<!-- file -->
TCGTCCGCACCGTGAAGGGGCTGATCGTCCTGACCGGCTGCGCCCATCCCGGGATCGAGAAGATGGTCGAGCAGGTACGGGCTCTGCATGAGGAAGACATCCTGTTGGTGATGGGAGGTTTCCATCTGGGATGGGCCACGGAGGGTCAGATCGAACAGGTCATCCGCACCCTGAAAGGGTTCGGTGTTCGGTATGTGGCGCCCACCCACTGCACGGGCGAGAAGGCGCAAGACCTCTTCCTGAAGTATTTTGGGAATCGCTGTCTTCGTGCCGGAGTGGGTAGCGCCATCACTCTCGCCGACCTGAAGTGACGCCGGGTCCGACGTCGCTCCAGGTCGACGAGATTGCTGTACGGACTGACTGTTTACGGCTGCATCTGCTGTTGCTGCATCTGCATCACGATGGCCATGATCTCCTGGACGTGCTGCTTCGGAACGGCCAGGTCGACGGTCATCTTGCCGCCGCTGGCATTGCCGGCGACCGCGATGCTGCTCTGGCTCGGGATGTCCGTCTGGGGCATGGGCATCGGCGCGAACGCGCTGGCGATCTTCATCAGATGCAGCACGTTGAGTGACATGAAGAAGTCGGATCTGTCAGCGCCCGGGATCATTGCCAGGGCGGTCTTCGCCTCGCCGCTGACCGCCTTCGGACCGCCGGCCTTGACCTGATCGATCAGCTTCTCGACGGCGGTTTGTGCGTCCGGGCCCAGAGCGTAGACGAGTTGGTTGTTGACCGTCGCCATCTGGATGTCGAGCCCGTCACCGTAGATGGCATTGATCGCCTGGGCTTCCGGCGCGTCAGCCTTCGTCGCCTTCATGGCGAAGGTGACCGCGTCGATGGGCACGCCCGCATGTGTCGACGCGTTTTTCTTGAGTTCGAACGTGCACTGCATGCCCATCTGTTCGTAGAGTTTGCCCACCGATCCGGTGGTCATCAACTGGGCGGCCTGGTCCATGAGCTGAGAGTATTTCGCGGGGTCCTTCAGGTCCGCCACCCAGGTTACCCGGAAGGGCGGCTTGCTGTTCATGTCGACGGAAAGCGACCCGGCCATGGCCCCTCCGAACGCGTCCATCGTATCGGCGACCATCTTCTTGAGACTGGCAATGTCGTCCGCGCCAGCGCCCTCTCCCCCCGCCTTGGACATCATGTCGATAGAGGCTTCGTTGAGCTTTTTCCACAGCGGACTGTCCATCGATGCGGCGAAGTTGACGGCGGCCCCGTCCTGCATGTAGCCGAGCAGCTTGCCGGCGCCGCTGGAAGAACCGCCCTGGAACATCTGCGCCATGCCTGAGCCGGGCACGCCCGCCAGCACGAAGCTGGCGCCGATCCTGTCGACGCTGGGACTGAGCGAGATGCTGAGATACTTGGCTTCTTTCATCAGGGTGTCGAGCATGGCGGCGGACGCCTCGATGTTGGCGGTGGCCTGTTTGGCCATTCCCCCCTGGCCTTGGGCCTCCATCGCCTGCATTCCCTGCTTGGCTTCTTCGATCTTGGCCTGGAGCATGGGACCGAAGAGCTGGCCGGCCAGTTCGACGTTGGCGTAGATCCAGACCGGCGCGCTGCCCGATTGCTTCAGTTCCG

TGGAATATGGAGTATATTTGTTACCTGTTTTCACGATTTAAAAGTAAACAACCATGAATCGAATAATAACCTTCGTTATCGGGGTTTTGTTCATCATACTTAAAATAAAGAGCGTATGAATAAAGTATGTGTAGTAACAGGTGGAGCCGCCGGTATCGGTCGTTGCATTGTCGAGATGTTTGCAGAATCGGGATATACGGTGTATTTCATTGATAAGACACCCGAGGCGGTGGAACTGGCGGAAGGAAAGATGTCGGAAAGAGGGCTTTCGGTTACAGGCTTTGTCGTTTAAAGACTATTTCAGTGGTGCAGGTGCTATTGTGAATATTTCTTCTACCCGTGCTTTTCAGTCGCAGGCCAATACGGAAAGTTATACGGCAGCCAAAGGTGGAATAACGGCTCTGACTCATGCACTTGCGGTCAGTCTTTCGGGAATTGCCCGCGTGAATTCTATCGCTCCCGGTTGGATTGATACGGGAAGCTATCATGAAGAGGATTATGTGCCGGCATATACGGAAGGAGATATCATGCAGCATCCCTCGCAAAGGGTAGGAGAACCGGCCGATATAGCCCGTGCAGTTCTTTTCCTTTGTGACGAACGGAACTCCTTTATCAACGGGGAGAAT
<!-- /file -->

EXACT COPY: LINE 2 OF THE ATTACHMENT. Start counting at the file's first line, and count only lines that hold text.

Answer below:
TGGAATATGGAGTATATTTGTTACCTGTTTTCACGATTTAAAAGTAAACAACCATGAATCGAATAATAACCTTCGTTATCGGGGTTTTGTTCATCATACTTAAAATAAAGAGCGTATGAATAAAGTATGTGTAGTAACAGGTGGAGCCGCCGGTATCGGTCGTTGCATTGTCGAGATGTTTGCAGAATCGGGATATACGGTGTATTTCATTGATAAGACACCCGAGGCGGTGGAACTGGCGGAAGGAAAGATGTCGGAAAGAGGGCTTTCGGTTACAGGCTTTGTCGTTTAAAGACTATTTCAGTGGTGCAGGTGCTATTGTGAATATTTCTTCTACCCGTGCTTTTCAGTCGCAGGCCAATACGGAAAGTTATACGGCAGCCAAAGGTGGAATAACGGCTCTGACTCATGCACTTGCGGTCAGTCTTTCGGGAATTGCCCGCGTGAATTCTATCGCTCCCGGTTGGATTGATACGGGAAGCTATCATGAAGAGGATTATGTGCCGGCATATACGGAAGGAGATATCATGCAGCATCCCTCGCAAAGGGTAGGAGAACCGGCCGATATAGCCCGTGCAGTTCTTTTCCTTTGTGACGAACGGAACTCCTTTATCAACGGGGAGAAT